With an 8-4 record over King Wally in Origin, Kenny is the best five-eighth to play in the NRL/NSWRL. He should be an immortal.
7. Peter Sterling
18 caps for Australia, 13 caps for NSW; two-time Dally M Medal winner, four-time halfback of the year, three-time RLW player of the year, two-time Rothmans Medal winner, Clive Churchill Medal winner, Golden Boot winner
Sterlo was the leader of the greatest backline ever assembled. He had a flawless kicking game, was strong in defence and was a brilliant tactician. Sterling always seemed to outsmart his opposition. His best trait was that he made the players around him improve. He won pretty much every individual award.
8. Nathan Cayless
39 caps for New Zealand
Cayless was captain of Parramatta at a young age and had the record for more most games as captain. He made many metres and offloads. He captained New Zealand to their famous 2008 World Cup win. He was always reliable to cart the ball upfield.
9. Brad Drew
Hooker of the year
The Eels have never seemed to find that great hooker. Steve Edge was more of a leader and very limited with poor vision. Brad Drew was crafty and always looked threatening. He put his teammates in space.
He was an important figure when the Eels in 2001 broke all sorts of records, like most points scored and tries scored, and he was awarded best hooker of the year for his excellent season.
10. Bob O’Reilly
16 caps for Australia, nine caps for NSW
‘The Bear’ was a bruising prop, and his bone-crushing hits won him many representative jerseys. He was the first Parramatta junior to play for Australia. He seemed to rise whenever he played for Australia.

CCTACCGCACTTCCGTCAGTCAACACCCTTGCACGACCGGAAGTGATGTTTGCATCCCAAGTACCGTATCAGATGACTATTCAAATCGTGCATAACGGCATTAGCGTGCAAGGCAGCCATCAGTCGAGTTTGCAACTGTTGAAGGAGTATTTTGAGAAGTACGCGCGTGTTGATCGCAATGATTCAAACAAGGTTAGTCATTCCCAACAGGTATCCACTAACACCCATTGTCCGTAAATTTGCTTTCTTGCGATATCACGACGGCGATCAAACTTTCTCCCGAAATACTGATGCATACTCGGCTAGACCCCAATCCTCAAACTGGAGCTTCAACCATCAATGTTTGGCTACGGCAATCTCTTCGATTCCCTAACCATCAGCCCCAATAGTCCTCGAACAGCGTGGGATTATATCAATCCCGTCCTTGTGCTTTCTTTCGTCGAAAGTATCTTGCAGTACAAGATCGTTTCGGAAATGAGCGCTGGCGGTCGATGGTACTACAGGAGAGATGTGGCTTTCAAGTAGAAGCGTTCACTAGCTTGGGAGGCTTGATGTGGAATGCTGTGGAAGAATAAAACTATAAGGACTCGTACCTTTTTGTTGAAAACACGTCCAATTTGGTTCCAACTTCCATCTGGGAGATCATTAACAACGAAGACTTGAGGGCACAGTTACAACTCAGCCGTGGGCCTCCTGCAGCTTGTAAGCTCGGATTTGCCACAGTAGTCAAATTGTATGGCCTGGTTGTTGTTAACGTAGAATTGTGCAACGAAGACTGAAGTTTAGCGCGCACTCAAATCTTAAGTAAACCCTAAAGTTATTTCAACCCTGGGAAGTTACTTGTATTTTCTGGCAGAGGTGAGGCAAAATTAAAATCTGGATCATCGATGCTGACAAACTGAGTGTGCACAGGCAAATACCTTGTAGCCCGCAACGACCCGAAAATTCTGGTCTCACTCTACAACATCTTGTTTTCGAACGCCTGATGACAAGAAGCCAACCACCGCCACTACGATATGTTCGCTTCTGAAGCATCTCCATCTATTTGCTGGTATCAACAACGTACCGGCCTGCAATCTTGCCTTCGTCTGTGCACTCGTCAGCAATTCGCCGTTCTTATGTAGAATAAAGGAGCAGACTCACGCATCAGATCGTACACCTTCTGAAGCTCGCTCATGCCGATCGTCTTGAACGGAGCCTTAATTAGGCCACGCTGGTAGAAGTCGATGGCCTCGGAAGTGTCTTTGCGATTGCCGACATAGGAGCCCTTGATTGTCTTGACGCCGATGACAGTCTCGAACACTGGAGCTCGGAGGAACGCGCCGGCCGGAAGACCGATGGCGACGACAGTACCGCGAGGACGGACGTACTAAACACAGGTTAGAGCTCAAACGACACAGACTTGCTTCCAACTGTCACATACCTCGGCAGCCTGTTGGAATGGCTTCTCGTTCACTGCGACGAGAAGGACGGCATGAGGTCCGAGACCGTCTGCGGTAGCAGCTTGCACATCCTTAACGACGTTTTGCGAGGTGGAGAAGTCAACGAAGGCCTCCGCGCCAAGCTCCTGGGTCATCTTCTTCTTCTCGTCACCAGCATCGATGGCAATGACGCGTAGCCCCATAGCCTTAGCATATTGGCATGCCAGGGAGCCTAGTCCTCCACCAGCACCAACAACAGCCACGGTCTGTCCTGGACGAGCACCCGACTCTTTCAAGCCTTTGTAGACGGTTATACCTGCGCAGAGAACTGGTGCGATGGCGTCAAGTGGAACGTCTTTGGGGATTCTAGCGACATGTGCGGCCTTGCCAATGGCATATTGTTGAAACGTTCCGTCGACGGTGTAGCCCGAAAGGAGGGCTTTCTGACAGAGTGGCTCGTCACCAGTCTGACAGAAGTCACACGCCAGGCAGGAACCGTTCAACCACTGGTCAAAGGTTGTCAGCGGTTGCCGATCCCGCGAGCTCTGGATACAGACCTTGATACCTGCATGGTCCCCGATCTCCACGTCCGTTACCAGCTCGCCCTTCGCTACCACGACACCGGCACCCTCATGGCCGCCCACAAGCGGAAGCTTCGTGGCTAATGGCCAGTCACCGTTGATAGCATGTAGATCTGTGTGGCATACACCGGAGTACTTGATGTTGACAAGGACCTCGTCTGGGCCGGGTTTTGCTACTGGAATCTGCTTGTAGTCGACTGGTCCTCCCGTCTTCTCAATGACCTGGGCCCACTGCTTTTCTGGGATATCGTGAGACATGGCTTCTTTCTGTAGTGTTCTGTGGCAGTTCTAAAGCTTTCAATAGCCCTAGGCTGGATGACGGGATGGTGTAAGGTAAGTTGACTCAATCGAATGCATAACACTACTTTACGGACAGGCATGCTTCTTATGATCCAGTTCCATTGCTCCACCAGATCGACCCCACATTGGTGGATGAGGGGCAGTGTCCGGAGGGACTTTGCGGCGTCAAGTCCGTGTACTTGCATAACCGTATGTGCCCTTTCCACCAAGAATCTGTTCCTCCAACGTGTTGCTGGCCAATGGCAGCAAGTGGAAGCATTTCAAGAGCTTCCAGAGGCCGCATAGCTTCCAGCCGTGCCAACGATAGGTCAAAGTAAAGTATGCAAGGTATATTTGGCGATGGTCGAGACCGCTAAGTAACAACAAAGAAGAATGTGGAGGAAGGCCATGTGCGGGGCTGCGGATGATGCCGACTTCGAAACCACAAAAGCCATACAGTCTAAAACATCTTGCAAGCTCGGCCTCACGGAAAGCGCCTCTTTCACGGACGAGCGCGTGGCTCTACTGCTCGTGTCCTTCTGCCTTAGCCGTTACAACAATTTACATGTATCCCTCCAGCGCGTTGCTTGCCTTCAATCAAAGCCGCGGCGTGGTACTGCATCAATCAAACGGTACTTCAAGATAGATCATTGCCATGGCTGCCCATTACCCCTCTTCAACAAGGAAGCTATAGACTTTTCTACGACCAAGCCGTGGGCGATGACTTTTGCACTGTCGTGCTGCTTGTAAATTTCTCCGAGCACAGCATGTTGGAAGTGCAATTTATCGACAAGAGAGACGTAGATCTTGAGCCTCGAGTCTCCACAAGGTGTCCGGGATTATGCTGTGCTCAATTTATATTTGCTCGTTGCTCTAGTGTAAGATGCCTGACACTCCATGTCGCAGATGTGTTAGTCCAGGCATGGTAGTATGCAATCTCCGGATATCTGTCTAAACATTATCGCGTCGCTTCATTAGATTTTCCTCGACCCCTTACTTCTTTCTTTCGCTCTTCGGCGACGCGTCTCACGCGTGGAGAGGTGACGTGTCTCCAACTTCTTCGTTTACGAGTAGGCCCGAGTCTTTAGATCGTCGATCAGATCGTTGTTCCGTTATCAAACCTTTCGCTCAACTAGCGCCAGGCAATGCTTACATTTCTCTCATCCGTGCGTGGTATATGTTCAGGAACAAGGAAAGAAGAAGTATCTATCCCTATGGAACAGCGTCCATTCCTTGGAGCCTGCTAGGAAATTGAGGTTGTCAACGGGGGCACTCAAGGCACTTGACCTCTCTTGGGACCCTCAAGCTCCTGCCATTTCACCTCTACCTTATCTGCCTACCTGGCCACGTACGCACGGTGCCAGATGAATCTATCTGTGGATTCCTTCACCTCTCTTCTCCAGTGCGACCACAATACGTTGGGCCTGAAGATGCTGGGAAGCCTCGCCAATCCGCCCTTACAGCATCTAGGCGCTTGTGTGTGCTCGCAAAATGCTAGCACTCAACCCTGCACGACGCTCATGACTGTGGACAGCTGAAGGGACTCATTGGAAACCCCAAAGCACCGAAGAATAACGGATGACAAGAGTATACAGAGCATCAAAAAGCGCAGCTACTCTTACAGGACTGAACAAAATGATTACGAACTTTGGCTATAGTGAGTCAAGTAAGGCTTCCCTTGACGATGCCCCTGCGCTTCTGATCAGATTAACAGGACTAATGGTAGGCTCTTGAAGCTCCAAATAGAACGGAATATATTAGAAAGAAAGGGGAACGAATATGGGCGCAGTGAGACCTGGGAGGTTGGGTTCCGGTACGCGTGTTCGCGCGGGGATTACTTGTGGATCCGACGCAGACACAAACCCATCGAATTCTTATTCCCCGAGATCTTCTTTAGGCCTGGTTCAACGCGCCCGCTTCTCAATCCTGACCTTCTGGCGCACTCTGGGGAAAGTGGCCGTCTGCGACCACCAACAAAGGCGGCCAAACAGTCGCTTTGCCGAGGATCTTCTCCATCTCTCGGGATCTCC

11. Nathan Hindmarsh
23 caps for Australia, 17 caps for NSW; two-time RLW player of the year, five-time Provan-Summons winner, five-time second-rower of the year
Quick and with a great offload, it’s easy to forget Hindmarsh was a great attacking player – but it was his brick-wall defence that made him one of the best in his position in the world. He was famous for chasing down runaway attackers who seemed destined to score.
Hindy was an 80-minute workhorse and tackling machine. He was the first player in history to make 10,000 tackles. Hindmarsh always chased down opposition players, even when they appeared to have already scored.
12. Jason Smith
15 caps for Australia, 16 caps for Queensland; lock of the year
Smith was an old-school, gritty player who looked like the local guy at the pub but played like a star. He was strong, mobile and blessed with ball skills of a half. He constantly filled in at five-eighth and excelled, a rarity for a second-rower.
As good as any in the world, his career was overshadowed by off-field incidents and injures.
13. Ray Price
22 caps for Australia, eight caps for NSW; Dally M player of the year, Rothmans Medal winner, two-time RLW player of the year, five-time lock of the year
The dual international was one of the most courageous and tough players ever. They didn’t call him ‘Mr Perpetual Motion’ for no reason – he drove his body to a level of exhaustion every time he stepped out in the field. A fine ball-runner, he scored many tries and added steel to a small Eels pack. He was only the second lock to win the Dally M Medal.
Jim Dymock, Fuifui Moimoi, Dick Thornett and Junior Paulo.
The Eels backline of the 1980s was the best ever. And add in Semi Radradra, the best winger in the modern game, and Jarryd Hayne, and it’s absolutely stupendous. The Hayne and Kenny combo will be simply too good for anyone else to stop.
Jason Smith and Mick Cronin are operating on the same edge and will act as a tiger set of halves, feeding the Radradra.
Hindmarsh and Price will make the Eels tough and harden them up defensively with Sterling pulling the stings, steering the team around, methodically plotting and planning the Eels next move.
Add powerhouses like Moimoi and the inner halfback playing prop Junior Paulo off the bench and it rounds out this impressive squad.
These Eels will be beautiful to watch and laborious to beat to ensure Parra do actually matter.